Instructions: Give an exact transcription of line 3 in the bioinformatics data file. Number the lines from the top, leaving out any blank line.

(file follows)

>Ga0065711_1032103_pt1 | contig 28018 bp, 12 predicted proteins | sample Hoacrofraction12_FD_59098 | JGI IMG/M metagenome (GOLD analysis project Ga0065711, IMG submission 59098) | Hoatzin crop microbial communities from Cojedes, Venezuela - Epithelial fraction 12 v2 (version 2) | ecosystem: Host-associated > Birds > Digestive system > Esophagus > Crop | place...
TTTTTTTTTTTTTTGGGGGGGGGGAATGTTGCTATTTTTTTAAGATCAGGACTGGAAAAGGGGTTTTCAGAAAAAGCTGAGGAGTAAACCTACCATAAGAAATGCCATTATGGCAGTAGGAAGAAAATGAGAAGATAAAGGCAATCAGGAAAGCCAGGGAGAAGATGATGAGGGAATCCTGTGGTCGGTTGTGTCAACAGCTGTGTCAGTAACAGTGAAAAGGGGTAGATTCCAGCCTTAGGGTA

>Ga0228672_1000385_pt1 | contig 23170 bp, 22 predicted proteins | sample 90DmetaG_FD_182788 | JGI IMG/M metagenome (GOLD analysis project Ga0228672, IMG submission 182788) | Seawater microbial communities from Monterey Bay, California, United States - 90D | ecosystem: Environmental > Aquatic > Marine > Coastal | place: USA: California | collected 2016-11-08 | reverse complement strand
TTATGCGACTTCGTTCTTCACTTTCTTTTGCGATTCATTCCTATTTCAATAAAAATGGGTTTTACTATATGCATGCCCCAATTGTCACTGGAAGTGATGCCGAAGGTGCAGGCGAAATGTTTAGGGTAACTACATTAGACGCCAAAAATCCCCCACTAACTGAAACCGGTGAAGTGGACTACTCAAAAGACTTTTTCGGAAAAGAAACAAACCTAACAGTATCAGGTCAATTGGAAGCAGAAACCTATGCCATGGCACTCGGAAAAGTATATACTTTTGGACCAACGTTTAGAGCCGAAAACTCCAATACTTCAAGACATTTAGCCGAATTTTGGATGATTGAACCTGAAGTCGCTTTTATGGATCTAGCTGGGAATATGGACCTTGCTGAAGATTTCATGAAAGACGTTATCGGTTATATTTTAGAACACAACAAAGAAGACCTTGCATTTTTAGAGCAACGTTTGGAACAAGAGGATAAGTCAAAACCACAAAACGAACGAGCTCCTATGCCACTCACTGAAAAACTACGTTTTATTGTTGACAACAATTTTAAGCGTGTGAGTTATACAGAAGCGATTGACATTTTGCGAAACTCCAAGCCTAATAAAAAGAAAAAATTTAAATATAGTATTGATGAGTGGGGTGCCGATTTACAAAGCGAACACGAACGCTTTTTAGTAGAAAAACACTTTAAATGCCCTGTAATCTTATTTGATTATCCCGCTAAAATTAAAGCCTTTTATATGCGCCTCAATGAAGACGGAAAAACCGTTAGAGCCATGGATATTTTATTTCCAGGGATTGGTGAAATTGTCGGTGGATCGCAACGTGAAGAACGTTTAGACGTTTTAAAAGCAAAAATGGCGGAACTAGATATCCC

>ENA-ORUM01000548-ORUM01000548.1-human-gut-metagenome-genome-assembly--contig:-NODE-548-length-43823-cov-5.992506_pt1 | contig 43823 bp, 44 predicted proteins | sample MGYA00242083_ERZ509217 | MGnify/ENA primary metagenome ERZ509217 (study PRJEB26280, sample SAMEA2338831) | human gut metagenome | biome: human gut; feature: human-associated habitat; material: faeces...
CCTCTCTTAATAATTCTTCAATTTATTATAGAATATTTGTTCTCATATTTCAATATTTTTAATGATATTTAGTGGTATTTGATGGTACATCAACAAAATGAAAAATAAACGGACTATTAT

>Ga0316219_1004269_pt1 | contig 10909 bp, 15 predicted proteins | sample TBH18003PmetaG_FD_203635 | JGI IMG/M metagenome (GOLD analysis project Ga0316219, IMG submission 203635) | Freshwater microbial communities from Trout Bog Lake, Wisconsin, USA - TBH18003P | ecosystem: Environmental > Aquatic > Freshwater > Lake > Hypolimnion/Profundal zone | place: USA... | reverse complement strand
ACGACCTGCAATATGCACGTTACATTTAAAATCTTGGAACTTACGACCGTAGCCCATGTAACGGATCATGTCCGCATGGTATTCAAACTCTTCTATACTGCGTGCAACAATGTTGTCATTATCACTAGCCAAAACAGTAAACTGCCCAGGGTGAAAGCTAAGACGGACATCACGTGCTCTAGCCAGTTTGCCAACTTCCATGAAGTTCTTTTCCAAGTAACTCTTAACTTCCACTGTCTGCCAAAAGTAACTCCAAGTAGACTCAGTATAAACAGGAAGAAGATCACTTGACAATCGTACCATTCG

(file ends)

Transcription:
>Ga0228672_1000385_pt1 | contig 23170 bp, 22 predicted proteins | sample 90DmetaG_FD_182788 | JGI IMG/M metagenome (GOLD analysis project Ga0228672, IMG submission 182788) | Seawater microbial communities from Monterey Bay, California, United States - 90D | ecosystem: Environmental > Aquatic > Marine > Coastal | place: USA: California | collected 2016-11-08 | reverse complement strand